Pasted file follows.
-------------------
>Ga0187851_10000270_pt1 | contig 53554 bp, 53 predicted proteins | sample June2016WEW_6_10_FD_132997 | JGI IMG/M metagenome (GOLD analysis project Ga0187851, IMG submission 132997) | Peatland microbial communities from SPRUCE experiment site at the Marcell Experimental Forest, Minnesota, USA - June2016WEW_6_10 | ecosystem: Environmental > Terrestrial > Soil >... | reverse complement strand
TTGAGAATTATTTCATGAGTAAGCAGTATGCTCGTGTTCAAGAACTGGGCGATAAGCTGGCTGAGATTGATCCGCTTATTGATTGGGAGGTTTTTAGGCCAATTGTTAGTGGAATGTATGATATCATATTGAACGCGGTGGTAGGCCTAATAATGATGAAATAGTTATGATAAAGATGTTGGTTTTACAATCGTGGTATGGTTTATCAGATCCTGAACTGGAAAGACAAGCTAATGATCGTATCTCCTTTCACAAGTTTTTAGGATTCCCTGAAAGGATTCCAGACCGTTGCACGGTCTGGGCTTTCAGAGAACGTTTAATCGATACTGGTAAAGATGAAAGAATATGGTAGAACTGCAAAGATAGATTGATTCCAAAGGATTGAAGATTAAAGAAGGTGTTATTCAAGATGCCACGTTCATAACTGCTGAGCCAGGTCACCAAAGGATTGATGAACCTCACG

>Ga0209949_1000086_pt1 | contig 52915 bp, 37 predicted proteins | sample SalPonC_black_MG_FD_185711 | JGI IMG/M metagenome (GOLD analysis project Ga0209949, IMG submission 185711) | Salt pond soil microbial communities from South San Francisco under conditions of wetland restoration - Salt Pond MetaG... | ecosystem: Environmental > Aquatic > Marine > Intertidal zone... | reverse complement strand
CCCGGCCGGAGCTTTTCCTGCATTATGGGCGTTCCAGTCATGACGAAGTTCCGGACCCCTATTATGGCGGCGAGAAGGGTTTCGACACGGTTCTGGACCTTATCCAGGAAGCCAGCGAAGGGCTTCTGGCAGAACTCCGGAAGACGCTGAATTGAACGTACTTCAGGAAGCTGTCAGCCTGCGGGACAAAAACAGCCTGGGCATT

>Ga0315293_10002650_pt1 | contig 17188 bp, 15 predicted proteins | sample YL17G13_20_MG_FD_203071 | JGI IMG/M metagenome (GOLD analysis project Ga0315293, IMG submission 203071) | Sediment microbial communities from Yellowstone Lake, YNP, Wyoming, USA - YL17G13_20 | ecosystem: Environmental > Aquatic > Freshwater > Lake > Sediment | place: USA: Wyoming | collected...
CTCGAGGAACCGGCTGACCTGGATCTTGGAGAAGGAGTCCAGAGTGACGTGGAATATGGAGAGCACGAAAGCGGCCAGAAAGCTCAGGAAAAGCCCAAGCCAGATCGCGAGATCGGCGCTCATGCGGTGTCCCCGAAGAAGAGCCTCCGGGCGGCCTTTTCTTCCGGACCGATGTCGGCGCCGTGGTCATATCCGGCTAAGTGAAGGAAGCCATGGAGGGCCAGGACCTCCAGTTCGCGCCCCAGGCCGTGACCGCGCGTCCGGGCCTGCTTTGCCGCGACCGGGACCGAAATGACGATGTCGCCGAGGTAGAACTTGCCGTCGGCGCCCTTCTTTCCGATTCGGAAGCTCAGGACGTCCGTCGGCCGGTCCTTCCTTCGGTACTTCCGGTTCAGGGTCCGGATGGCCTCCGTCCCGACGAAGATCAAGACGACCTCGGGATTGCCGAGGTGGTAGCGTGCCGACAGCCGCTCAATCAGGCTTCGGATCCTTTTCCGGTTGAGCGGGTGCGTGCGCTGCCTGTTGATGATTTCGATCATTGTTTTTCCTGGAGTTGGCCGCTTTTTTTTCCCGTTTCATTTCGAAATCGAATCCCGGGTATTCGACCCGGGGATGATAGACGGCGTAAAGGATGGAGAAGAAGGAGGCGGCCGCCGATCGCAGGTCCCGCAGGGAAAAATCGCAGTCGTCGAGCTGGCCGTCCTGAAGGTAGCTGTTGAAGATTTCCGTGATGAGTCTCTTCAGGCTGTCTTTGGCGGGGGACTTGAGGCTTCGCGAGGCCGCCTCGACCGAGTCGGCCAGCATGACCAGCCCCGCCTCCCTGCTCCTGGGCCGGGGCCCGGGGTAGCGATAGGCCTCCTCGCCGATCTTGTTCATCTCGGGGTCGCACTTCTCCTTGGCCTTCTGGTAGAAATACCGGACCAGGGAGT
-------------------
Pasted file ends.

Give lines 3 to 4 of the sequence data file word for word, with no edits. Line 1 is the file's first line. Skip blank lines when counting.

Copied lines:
>Ga0209949_1000086_pt1 | contig 52915 bp, 37 predicted proteins | sample SalPonC_black_MG_FD_185711 | JGI IMG/M metagenome (GOLD analysis project Ga0209949, IMG submission 185711) | Salt pond soil microbial communities from South San Francisco under conditions of wetland restoration - Salt Pond MetaG... | ecosystem: Environmental > Aquatic > Marine > Intertidal zone... | reverse complement strand
CCCGGCCGGAGCTTTTCCTGCATTATGGGCGTTCCAGTCATGACGAAGTTCCGGACCCCTATTATGGCGGCGAGAAGGGTTTCGACACGGTTCTGGACCTTATCCAGGAAGCCAGCGAAGGGCTTCTGGCAGAACTCCGGAAGACGCTGAATTGAACGTACTTCAGGAAGCTGTCAGCCTGCGGGACAAAAACAGCCTGGGCATT